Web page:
Manu, with daughters Dikshya and Ikshya, joined HIO’s sponsorship program in 2010. With a firm commitment to her education, Iksyha is now on her way to becoming a doctor!
Sometimes the stars align and the outcome for one of our HIO young women is a burst of bright light. Not as often as we’d hope, but, sometimes. Ikshya, who graduated from 12th grade a year ago, shared some wonderful news today. Her name appeared on the list for a spot in an excellent medical school about fifty miles south of her home in Kathmandu. What an accomplishment!
For weeks we’d been waiting to hear which of our girls might be offered a coveted place in one of Nepal’s few medical colleges. With nearly twenty thousand students taking the difficult and competitive medical exams, it’s a bit like waiting for your lottery ticket to be called. Fewer than three thousand spots were offered. Ikshya’s news is a celebration not only for her and her family, but also for the entire HIO Nepali team and her devoted sponsor, Ellen Weihenmayer.
The five and a half year program’s expense at around $50,000 is prohibitive by Nepali standards. Fortunately for girls like Ikshya who are entering programs in healthcare, the fees are covered by HIO’s Bob and Nettie Isler Fund. This fund was established by former HIO board member, Jack Isler, in honor of his parents, both doctors. Nettie, a Phd psychologist who just turned 98, is so pleased. Jack and his wife, Beth, also sponsor Pooja Lamsal, now in her third year of medical school in Eastern Nepal.
Ikshya (in the blue jacket) lives with her mother and father, Manu and Durga, and her younger sister, Dikshya, who is now completing 12th grade. Her family is one of only a handful of intact HIO families with both a mother and father. The family’s home is a small, 10’ x 12’ brick structure with scant furniture and no plumbing. Typical of the way most of our sponsored families live.
In traditional Nepali culture, sons are preferred and the birth of a daughter is seen as a burden. Parents think, Who will take care of us when we’re old if there's no son? Without a doubt, Ikshya and Dikshya will have the means and compassion to care for their parents as they age.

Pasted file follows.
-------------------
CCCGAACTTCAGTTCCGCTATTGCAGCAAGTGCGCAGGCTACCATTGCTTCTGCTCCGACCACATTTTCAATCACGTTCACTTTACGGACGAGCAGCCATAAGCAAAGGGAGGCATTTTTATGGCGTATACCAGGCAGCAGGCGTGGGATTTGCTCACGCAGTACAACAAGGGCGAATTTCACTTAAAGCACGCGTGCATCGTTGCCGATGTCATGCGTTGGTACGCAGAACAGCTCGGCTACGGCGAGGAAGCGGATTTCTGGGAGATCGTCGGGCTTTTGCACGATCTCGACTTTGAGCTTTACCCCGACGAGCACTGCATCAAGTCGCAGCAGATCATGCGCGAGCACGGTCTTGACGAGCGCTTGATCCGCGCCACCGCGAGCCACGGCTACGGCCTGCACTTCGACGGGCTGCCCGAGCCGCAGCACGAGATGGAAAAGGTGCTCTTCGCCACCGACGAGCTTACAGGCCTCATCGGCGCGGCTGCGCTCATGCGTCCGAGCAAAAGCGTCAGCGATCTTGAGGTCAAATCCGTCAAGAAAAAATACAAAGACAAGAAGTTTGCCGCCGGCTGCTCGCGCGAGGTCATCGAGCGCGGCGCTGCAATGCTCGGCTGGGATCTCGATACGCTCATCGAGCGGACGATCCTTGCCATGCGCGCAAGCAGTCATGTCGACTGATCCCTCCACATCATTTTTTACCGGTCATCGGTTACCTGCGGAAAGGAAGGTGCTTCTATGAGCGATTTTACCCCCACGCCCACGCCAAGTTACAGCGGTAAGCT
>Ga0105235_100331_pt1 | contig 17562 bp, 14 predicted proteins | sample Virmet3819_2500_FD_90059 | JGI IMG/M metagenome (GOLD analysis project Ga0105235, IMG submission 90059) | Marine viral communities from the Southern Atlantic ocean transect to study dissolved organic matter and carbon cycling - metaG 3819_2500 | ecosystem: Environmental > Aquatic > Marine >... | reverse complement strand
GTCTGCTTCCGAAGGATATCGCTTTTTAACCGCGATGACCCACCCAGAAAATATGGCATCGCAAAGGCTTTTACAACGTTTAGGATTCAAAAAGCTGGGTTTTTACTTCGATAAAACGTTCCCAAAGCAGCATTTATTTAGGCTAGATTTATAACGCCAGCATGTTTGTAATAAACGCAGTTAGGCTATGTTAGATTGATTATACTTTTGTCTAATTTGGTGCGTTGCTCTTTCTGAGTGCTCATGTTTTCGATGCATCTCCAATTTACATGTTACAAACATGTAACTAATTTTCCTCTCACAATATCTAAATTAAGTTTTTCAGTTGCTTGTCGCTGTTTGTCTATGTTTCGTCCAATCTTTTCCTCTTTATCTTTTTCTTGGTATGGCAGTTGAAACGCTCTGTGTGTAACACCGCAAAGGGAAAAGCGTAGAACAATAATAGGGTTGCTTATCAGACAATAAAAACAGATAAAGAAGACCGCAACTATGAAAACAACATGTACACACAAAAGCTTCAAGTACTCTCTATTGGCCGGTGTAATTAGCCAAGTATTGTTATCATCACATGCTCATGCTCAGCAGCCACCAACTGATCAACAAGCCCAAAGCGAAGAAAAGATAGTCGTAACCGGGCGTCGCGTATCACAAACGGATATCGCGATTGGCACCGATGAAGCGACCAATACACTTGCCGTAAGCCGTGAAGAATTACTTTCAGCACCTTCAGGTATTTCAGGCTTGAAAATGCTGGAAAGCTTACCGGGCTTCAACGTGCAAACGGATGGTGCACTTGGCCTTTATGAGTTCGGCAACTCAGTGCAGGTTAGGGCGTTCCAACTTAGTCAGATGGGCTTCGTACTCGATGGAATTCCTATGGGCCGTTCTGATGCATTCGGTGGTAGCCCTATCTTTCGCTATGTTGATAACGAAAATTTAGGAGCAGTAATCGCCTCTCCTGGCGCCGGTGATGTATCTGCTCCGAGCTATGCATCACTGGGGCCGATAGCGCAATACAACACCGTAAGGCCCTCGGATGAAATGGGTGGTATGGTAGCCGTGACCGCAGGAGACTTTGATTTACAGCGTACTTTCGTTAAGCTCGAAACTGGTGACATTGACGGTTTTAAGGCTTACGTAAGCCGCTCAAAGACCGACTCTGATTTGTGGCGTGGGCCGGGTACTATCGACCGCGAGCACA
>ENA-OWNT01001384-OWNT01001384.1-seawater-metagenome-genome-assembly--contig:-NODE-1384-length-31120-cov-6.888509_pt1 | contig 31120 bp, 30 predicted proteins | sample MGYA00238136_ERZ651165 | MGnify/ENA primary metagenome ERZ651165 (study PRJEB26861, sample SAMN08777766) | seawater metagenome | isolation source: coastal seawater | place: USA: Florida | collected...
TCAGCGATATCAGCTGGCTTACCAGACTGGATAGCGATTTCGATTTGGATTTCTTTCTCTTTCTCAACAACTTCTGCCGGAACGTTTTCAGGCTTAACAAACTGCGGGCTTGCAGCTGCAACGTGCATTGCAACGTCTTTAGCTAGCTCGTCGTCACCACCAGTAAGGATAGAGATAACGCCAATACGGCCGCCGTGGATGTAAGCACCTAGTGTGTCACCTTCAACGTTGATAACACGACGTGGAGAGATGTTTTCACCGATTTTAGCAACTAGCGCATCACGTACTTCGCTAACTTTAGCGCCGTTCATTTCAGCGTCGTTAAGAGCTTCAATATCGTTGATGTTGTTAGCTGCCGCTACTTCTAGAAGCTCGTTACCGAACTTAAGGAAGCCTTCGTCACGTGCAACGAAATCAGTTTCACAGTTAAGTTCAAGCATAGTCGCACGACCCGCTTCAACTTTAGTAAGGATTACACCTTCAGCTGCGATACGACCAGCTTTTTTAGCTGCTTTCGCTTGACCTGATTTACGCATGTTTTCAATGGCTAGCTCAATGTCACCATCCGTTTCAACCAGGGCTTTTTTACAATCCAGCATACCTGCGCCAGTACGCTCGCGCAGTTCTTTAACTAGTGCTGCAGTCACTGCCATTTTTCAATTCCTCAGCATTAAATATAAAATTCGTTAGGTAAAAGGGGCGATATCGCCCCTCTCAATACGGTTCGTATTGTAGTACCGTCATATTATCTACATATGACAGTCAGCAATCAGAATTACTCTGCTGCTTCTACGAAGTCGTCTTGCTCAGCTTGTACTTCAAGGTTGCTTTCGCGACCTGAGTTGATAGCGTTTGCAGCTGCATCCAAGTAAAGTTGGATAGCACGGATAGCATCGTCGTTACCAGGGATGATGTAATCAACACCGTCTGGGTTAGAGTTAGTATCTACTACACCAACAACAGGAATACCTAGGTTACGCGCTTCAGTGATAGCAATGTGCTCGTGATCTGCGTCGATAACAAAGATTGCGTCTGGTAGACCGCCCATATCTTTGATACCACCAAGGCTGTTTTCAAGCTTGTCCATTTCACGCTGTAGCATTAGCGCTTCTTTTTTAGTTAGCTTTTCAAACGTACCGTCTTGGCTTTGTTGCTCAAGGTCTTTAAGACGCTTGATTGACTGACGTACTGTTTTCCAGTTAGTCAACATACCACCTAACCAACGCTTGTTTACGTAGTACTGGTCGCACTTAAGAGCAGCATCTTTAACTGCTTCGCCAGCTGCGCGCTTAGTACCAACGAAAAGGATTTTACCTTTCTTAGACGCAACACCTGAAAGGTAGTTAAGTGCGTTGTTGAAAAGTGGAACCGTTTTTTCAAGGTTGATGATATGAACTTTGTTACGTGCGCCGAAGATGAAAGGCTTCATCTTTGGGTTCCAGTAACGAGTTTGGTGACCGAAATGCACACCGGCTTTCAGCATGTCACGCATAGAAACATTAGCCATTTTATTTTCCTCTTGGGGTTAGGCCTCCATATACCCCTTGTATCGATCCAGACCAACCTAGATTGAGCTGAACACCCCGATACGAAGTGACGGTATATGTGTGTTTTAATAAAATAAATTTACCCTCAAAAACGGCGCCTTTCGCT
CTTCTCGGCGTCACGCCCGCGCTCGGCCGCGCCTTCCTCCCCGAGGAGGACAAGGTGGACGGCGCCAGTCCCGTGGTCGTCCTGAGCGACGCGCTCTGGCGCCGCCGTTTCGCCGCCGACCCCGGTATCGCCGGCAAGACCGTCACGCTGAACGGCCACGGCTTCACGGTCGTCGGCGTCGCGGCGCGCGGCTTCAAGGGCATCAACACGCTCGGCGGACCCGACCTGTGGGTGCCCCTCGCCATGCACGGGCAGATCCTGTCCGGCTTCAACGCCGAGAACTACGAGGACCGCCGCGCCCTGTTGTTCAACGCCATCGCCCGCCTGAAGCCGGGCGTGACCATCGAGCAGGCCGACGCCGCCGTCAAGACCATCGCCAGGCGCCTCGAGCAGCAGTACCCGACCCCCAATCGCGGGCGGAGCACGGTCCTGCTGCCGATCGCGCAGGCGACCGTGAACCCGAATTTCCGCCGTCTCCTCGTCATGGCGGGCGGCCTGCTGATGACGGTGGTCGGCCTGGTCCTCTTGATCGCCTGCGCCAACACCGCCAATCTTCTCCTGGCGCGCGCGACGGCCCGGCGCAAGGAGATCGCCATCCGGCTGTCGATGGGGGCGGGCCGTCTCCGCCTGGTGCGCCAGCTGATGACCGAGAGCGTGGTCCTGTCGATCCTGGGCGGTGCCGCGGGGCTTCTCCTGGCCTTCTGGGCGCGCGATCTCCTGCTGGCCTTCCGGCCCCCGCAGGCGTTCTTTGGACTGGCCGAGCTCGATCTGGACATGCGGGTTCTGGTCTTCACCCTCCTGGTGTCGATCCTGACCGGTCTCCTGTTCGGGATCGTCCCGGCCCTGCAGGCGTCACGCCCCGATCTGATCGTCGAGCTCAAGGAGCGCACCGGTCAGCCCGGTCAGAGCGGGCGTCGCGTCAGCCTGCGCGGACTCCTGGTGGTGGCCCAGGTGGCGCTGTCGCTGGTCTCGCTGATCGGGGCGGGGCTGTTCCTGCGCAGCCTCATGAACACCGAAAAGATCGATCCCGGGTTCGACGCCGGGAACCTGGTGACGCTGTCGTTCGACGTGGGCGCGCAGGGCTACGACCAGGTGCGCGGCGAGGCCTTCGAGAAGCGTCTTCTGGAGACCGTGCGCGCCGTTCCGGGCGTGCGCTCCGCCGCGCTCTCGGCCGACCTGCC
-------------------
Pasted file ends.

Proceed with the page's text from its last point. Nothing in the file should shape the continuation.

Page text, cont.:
Manu and Durga are caretakers for a wealthy landowner. They own little and work long days of physical labor. In exchange for their work, the family lives at the back of the landlord’s large inner-city compound, tending his home and gardens and allowed to grow some crops for their own use while embracing their connection to nature. The property is full of exotic trees and plants, a total escape from the constant din of city noises, dust and traffic on the streets nearby. An oasis of sorts. The feeling of peace and tranquility belies the family’s profound poverty.
Manu is supportive and gracious. Durga is kind and gentle. It’s plain to see the love and admiration they have for both of their hardworking girls. Like her parents, Ikshya is calm and soft spoken. She embodies a lovely combination of her parents’ warmth and sincerity with a quiet confidence and a keen sense of purpose inspired by the education she so treasures.
Ikshya will join ranks with her HIO sister, Sashmita, now in her second year of dental school. These two bright, shining stars enjoyed working together during a Reach for the Stars photography workshop facilitated by DeeDee Morriswww.deedeemorris.com/ last fall.
We can never fully foresee the future, but for Ikshya, it certainly appears bright. She readily agrees to one day sponsor another young Nepali girl when she finishes her education and settles into a job. An aspect of HIO’s sustainability that allows those gifted with an education to honor themselves and others with a similar gift.
Ikshya says, I can't explain how happy I am to get the spot (in medical school), and in addition, seeing my parents and your congratulations and love made me even more happy.
Happy indeed we all are, dear Ikshya, as you prove to the world what it means to dream big and work hard to truly discover the stars. You’re an inspiration for us all.
Lovingly - Ricky and Laura